Jan 042017

 

(TheMadIsraeli wrote this review of the new album by Sepultura.)

Sepultura have been undergoing something of a renaissance since Dante XXI, with an oddly conflicted sense of identity. They have one foot in the past of their primal thrash intensity, another foot in their pioneering tribalistic groove metal days of Chaos A.D. or Roots, and are busy trying to play twister bending over backwards to put their hands into progressive inclinations and avant-garde adventurism. That has resulted in albums that’ve been interesting to listen to, while not exactly 100% all killer no filler.

Don’t get me wrong here, I don’t think Sepultura at this point gives a fuck about that, and they aren’t obligated to produce masterpieces with every record. I think we’re witnessing a band who are simply choosing to explore themselves to their limits on an almost spiritual level.

 

 

Regardless of what you may think of Sep’s Dante XXI-onward material, there is no doubt that compared to the abysmally dry run of Against, Nation, and Roorback, they currently LOVE what they do. The music they’ve been putting out is arguably the most self-indulgent any band with their kind of legacy has chosen to be, even to their own detriment. I’ve liked all these albums, while also being turned off quite a few times by the sometimes absolutely screwball songwriting decisions they’ve made. I still love something about it though, and I keep listening.

Machine Messiah is the absolute best this band has ever been during this renaissance. I’m not sure if it’s that I’m finally “getting” the new Sepultura, or if this is just the most grounded, self-confident record they’ve put out with what they’ve been doing as of late. However, I will say this is the most unrelenting and intense this band have been up to this point in their current form, and while I’ve never been a fan of groove metal as a whole, there is an undeniable weight that hits like a boxing glove stuffed with cement to the chest that more than knocks the wind out of your sails, it caves in your chest cavity.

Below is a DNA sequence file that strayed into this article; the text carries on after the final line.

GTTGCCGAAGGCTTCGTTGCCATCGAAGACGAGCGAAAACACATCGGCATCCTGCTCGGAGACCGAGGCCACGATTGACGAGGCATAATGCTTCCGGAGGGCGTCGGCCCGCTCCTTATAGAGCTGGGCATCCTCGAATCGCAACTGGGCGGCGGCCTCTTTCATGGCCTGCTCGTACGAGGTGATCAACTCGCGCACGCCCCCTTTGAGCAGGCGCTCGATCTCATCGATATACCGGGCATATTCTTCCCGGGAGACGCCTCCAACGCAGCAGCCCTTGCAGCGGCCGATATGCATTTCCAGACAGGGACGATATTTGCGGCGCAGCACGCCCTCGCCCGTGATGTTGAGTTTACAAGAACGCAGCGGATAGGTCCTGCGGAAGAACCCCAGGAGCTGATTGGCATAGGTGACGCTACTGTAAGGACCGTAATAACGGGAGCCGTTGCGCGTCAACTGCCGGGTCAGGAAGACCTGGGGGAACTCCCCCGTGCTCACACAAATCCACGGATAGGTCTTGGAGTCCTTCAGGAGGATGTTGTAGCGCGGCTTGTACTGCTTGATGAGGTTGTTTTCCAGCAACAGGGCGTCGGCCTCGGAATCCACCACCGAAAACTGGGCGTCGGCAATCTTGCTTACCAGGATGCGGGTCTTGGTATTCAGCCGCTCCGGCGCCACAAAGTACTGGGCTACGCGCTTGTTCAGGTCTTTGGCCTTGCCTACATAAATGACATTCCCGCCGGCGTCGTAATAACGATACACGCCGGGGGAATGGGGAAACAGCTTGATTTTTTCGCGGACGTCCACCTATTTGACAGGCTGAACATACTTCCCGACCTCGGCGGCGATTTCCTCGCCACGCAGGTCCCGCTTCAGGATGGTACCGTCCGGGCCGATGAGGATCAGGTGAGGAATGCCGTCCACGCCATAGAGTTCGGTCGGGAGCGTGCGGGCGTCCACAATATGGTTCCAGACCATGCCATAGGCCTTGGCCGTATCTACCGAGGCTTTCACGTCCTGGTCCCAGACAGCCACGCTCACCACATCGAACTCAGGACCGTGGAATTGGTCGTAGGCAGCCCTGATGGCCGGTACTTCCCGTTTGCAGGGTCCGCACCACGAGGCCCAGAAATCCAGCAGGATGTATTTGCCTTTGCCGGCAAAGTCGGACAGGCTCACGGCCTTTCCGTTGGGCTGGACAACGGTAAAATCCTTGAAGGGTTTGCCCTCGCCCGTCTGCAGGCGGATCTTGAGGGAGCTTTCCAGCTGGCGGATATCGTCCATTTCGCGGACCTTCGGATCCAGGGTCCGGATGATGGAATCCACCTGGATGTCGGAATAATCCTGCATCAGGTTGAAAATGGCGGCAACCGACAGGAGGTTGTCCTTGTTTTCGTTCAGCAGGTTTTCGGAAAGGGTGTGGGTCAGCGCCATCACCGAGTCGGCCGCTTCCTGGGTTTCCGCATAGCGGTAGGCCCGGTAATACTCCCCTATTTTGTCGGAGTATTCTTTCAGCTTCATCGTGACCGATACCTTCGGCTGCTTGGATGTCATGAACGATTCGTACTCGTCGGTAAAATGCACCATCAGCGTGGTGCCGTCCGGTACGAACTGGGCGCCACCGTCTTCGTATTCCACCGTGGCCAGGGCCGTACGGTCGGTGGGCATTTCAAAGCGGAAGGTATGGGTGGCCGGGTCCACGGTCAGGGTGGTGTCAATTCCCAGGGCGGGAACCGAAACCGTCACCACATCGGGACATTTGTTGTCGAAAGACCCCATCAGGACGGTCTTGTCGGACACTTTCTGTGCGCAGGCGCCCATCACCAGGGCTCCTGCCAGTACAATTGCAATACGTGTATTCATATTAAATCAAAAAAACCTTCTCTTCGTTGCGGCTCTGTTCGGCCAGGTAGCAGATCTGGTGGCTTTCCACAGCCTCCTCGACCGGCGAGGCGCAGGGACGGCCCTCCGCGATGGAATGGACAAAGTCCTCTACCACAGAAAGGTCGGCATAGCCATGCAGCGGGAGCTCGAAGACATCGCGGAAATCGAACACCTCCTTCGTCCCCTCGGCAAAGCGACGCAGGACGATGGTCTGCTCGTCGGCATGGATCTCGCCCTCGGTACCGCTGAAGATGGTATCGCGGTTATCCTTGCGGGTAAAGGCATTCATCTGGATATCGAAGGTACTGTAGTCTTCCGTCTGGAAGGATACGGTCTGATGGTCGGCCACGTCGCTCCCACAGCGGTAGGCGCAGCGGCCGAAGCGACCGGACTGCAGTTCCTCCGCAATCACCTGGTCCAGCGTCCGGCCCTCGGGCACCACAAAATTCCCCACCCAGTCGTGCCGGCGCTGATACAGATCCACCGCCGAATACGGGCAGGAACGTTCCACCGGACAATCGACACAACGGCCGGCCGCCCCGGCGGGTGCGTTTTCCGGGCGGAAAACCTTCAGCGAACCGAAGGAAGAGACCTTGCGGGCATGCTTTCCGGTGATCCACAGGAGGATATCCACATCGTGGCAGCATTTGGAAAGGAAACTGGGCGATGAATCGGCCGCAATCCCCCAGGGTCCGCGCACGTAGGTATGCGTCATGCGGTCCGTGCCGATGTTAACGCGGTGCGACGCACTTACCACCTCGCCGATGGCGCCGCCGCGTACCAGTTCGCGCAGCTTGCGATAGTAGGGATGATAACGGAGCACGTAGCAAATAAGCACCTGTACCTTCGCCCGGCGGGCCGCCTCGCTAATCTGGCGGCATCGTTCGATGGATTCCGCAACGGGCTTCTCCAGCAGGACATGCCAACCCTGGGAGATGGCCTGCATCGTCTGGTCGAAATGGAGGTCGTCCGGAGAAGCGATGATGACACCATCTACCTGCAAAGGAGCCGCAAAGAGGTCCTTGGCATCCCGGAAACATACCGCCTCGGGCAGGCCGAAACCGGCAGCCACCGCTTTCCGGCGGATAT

The total disregard for sensible album structure is 100% still at play here, because the album begins with arguably its softest song. “Machine Messiah” is a drony doom song that features clean vocals for its first half, and while Derrick Green brings out his trademark rabid barks in the latter half, the mood of the song is still melancholic and contemplative.

It’s a great song, but it’s another example of that modern Sepultura way of throwing curve balls at you by spitting in the face of metal album structuring convention. This is especially exemplified here because of the D-beat molotov cocktail blitzkrieg of the album’s single, “I Am The Enemy”, a sludgy metallic hardcore barn burner that takes no prisoners and creates a jarring contrast from the very get-go.

 

It’s also apparently within these first two songs that Andreas Kisser shows he is feeling inspired and on fire on the guitar front. Machine Messiah undeniably showcases the best guitar work Kisser has laid to track in forever, recapturing a perfect mix of Chaos A.D. with it’s hardcore-driven, teeth-grinding grooves, and Roots, with its nu-metal angst, combined with a new-found sense of playful progressive riffing. The result is an album that’s not only shamelessly proud of its so-simple-yet-far-from-it approach but also hooks you in all the way while doing it.

Kisser’s solo’s on this record are so lyrical and playful and his riffs so gritty, pissed, and burning — like having napalm sprayed directly into your face–  his presentation of his craft on this record can’t help but invoke that primal intensity that, when Sepultura hits it, is just exactly the right note. It’s a huge part of what contributes to this being the first all-killer, no-filler record of Sepultura’s Green era.

 

The other thing though that really brings Machine Messiah to life is drummer Eloy Casagrande, whose own writing on this record is phenomenal. This is the first truly great drum performance of 2017 that I’ve heard, and I think it’ll turn out to be a real standout for me for the rest of the year.

He approaches the album in two extremes: He either sticks to the super tried-and-true basics or he just throws something completely fucking out there (see the fucked-up blast-beats in “I Am The Enemy”), and shows that he’s not only filling the shoes of his predecessor just fine, he’s outright superior to him in every regard as a living, breathing groove factory. While I’m not sure if he’s technically superior to Igor Cavalera, he’s definitely the better writer as a drummer. Trust me, this matters.